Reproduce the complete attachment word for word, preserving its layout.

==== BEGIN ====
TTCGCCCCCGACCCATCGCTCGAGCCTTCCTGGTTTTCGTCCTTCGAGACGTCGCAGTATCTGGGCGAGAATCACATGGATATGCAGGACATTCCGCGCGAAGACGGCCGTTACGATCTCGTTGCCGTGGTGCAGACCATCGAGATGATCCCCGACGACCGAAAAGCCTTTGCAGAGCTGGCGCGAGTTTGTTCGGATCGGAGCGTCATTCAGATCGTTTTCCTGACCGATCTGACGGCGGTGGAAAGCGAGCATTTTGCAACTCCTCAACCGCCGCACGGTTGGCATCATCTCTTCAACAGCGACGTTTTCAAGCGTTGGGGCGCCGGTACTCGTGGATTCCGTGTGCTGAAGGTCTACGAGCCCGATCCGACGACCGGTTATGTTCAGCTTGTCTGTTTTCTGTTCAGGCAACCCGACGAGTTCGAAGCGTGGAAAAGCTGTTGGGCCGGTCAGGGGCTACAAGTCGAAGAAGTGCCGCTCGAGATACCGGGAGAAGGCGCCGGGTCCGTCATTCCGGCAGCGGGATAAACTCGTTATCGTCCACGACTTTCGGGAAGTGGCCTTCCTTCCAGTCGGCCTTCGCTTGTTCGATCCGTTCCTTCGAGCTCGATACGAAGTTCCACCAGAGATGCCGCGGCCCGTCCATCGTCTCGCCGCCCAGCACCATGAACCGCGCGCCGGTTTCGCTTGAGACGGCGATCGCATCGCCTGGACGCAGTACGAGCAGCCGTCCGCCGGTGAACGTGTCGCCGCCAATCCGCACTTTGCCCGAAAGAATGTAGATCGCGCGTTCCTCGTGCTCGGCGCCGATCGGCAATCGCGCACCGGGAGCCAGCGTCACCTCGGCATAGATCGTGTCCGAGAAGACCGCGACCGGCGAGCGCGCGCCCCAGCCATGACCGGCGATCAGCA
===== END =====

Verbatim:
TTCGCCCCCGACCCATCGCTCGAGCCTTCCTGGTTTTCGTCCTTCGAGACGTCGCAGTATCTGGGCGAGAATCACATGGATATGCAGGACATTCCGCGCGAAGACGGCCGTTACGATCTCGTTGCCGTGGTGCAGACCATCGAGATGATCCCCGACGACCGAAAAGCCTTTGCAGAGCTGGCGCGAGTTTGTTCGGATCGGAGCGTCATTCAGATCGTTTTCCTGACCGATCTGACGGCGGTGGAAAGCGAGCATTTTGCAACTCCTCAACCGCCGCACGGTTGGCATCATCTCTTCAACAGCGACGTTTTCAAGCGTTGGGGCGCCGGTACTCGTGGATTCCGTGTGCTGAAGGTCTACGAGCCCGATCCGACGACCGGTTATGTTCAGCTTGTCTGTTTTCTGTTCAGGCAACCCGACGAGTTCGAAGCGTGGAAAAGCTGTTGGGCCGGTCAGGGGCTACAAGTCGAAGAAGTGCCGCTCGAGATACCGGGAGAAGGCGCCGGGTCCGTCATTCCGGCAGCGGGATAAACTCGTTATCGTCCACGACTTTCGGGAAGTGGCCTTCCTTCCAGTCGGCCTTCGCTTGTTCGATCCGTTCCTTCGAGCTCGATACGAAGTTCCACCAGAGATGCCGCGGCCCGTCCATCGTCTCGCCGCCCAGCACCATGAACCGCGCGCCGGTTTCGCTTGAGACGGCGATCGCATCGCCTGGACGCAGTACGAGCAGCCGTCCGCCGGTGAACGTGTCGCCGCCAATCCGCACTTTGCCCGAAAGAATGTAGATCGCGCGTTCCTCGTGCTCGGCGCCGATCGGCAATCGCGCACCGGGAGCCAGCGTCACCTCGGCATAGATCGTGTCCGAGAAGACCGCGACCGGCGAGCGCGCGCCCCAGCCATGACCGGCGATCAGCA